tter, that over time, transformed into oil and natural gas. Beneath the layers o
f sediment is a water-deposited layer of halite, a rock salt. The porous layers
were compressed over time and forced upward. As it pushed upward, the salt dragg
ed surrounding sediments into salt dome formations, often trapping oil and gas t
hat seeped from the surrounding porous sands. The thick, rich, sometimes black,
surface soil is suitable for rice farming in suburban outskirts where the city c
ontinues to grow.[49][50]
The Houston area has over 150 active faults (estimated to be 300 active faults)
with an aggregate length of up to 310 miles (500 km),[51][52][53] including the
Long Point Eureka Heights fault system which runs through the center of the city.
There have been no significant historically recorded earthquakes in Houston, but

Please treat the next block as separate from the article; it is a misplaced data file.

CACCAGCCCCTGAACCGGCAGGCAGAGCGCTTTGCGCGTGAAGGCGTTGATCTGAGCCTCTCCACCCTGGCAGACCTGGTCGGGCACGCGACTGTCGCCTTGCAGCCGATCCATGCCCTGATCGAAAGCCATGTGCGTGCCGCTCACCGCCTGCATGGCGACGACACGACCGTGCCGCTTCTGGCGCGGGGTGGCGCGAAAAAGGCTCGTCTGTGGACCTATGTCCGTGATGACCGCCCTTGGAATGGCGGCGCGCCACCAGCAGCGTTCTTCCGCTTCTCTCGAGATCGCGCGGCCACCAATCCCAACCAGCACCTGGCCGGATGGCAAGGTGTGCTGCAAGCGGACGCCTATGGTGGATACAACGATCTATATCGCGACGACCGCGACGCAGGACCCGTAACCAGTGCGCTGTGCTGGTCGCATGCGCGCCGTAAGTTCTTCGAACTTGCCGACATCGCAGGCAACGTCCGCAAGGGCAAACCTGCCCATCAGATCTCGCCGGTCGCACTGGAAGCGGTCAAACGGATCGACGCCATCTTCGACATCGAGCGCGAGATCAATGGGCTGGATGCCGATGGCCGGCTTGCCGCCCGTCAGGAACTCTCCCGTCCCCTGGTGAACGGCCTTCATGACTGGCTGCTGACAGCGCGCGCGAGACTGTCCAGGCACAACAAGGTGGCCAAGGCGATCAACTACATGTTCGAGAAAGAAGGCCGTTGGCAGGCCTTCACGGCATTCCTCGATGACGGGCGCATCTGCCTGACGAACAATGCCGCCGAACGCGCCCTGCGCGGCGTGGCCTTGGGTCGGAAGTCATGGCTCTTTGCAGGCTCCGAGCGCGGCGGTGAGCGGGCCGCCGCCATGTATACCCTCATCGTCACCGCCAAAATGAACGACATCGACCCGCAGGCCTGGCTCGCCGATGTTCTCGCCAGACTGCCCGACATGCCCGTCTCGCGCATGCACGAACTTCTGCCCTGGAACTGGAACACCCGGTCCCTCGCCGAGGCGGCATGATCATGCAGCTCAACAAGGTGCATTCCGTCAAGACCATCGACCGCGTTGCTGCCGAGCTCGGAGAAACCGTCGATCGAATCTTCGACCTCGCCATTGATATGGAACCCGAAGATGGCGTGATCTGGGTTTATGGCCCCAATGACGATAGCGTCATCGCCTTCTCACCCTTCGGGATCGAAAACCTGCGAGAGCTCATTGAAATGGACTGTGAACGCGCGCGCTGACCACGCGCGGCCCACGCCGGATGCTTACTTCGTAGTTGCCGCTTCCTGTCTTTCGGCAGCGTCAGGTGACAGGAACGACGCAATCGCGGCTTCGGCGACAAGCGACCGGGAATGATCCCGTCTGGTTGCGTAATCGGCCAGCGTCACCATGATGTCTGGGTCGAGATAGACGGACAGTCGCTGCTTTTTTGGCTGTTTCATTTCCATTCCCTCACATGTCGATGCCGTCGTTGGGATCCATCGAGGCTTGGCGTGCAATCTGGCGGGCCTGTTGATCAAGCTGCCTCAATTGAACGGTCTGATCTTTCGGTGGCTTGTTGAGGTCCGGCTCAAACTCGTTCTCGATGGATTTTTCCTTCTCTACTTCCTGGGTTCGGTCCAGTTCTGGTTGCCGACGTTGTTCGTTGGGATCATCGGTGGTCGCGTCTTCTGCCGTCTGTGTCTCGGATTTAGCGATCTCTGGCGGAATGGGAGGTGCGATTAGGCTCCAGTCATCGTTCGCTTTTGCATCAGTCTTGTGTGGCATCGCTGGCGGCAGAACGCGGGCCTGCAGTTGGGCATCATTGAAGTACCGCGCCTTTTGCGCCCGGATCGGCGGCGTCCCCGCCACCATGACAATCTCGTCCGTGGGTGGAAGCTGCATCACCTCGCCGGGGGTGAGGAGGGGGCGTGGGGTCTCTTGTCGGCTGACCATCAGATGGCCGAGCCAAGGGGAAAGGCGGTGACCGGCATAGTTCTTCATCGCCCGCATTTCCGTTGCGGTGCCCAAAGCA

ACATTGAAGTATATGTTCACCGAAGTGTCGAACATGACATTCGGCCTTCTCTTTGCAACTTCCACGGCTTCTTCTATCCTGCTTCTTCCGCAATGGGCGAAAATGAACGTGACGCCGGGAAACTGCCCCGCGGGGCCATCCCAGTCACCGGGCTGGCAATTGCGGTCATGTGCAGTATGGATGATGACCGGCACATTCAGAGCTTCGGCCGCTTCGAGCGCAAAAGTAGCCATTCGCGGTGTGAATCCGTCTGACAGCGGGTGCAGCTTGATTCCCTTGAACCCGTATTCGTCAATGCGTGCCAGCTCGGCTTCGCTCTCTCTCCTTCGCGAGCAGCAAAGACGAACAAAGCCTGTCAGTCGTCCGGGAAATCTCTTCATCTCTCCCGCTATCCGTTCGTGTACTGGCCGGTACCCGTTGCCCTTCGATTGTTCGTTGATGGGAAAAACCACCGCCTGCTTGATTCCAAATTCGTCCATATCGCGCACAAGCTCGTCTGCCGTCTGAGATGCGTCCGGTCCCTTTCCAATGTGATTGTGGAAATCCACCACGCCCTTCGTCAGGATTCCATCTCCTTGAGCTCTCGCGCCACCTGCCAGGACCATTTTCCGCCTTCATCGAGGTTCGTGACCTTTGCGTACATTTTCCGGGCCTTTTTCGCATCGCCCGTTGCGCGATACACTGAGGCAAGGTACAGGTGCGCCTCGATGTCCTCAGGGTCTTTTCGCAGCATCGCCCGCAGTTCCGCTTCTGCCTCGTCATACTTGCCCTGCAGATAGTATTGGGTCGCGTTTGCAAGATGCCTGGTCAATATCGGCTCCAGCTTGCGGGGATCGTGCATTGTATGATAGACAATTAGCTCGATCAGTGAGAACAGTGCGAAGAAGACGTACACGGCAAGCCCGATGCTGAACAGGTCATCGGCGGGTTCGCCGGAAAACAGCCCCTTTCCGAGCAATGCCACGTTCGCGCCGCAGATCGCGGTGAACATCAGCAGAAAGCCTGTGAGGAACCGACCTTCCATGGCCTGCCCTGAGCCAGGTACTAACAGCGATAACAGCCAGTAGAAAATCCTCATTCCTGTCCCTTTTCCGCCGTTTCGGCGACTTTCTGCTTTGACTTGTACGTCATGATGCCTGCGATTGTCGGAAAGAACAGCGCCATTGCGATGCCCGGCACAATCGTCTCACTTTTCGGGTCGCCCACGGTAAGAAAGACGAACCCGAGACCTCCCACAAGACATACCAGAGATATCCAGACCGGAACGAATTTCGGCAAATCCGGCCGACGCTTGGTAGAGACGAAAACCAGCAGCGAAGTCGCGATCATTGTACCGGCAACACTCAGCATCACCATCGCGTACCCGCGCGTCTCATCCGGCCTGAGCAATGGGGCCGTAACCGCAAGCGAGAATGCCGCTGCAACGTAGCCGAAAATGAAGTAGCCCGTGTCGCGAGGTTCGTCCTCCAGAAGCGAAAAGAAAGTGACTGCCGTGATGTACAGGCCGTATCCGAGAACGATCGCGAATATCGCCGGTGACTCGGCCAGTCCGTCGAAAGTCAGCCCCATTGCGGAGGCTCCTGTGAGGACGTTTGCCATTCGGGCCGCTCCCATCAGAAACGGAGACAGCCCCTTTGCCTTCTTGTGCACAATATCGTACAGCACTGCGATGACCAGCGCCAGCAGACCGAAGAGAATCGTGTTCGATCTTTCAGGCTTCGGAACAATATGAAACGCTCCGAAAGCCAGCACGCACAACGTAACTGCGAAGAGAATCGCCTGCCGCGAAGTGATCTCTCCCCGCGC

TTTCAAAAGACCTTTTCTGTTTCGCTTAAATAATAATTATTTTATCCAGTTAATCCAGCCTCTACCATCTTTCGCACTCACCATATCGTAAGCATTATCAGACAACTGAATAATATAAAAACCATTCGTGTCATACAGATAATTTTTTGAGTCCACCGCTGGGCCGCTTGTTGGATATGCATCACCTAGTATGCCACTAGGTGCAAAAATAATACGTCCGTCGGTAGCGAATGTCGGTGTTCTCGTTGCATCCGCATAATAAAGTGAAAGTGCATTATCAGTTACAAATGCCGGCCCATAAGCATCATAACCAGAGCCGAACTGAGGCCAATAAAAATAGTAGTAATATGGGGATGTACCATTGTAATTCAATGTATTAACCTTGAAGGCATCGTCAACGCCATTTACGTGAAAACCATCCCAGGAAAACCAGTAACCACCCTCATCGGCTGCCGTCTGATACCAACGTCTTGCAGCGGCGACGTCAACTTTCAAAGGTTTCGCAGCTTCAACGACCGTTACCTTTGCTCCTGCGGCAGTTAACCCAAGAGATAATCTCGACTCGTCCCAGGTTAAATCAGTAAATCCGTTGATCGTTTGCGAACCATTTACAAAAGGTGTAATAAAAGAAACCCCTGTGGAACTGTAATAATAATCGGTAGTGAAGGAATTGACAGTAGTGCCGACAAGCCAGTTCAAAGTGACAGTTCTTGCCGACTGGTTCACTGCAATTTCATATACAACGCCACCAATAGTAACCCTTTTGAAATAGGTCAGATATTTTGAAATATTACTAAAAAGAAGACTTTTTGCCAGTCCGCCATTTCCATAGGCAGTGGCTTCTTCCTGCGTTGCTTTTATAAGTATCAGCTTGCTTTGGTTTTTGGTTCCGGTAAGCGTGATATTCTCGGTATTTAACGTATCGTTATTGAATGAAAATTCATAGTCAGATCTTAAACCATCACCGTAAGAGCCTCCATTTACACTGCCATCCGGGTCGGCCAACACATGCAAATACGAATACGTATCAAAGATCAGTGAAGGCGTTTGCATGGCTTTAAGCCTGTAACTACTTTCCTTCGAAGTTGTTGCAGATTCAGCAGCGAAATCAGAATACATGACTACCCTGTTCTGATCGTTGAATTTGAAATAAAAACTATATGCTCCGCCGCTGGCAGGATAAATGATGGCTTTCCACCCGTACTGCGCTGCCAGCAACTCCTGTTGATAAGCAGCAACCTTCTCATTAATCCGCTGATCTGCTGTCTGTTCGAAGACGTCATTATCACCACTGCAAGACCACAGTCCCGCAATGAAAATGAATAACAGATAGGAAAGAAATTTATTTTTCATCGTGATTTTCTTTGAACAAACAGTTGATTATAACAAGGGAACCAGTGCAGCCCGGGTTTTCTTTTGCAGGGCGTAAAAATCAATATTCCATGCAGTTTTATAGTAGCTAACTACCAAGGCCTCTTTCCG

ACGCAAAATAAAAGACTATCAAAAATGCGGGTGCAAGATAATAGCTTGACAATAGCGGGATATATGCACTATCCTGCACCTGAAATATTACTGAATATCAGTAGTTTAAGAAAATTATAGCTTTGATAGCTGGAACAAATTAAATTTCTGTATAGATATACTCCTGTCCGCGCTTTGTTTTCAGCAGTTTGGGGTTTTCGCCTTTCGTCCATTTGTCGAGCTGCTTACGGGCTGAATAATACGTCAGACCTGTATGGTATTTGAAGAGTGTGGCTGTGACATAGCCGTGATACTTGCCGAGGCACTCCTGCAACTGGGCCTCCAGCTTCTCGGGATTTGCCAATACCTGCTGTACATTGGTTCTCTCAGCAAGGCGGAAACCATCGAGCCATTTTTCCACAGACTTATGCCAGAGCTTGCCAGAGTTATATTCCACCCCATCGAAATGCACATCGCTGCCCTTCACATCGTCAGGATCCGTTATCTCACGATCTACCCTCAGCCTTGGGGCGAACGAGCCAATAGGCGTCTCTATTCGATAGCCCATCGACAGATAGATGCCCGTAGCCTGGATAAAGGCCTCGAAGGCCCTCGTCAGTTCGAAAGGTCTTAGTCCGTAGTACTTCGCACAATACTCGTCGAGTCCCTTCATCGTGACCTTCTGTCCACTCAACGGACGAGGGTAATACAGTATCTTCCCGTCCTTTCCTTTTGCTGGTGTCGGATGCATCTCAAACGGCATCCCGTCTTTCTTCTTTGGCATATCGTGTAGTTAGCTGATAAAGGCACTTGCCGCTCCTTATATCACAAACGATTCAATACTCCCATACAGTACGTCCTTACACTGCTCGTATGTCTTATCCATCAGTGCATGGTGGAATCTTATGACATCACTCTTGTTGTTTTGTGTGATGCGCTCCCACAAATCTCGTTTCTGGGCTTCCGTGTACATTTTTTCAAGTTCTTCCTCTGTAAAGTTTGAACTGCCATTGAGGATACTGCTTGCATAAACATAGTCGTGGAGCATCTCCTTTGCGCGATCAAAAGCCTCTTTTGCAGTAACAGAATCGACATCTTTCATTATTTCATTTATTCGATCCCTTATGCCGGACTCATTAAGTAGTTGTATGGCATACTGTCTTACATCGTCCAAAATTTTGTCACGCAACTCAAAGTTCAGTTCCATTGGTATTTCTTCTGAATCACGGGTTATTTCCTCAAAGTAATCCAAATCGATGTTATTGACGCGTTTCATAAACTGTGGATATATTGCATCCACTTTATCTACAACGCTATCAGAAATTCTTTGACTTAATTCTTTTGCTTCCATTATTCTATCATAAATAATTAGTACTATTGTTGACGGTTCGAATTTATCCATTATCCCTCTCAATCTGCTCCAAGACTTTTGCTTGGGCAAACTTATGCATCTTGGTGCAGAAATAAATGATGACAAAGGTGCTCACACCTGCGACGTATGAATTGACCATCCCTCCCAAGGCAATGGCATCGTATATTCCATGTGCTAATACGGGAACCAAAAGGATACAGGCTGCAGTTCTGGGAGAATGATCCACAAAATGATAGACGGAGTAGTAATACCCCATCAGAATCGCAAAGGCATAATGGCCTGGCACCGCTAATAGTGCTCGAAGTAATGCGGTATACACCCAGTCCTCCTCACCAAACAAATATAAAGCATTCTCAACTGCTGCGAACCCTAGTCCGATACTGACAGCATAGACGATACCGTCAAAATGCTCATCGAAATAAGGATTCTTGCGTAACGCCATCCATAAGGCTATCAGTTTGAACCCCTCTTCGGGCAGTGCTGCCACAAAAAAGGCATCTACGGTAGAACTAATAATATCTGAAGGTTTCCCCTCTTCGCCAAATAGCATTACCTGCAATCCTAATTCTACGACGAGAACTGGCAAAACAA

researchers do not discount the possibility of such quakes having occurred in t
he deeper past, nor occurring in the future. Land in some areas southeast of Hou
ston is sinking because water has been pumped out of the ground for many years.
It may be associated with slip along the faults; however, the slippage is slow a
nd not considered an earthquake, where stationary faults must slip suddenly enou
gh to create seismic waves.[54] These faults also tend to move at a smooth rate
in what is termed "fault creep",[45] which further reduces the risk of an earthq
uake.
Climate
Main article: Climate of Houston
Allen's Landing after Tropical Storm Allison, June 2001
Houston's climate is classified as humid subtropical (Cfa in Kppen climate classi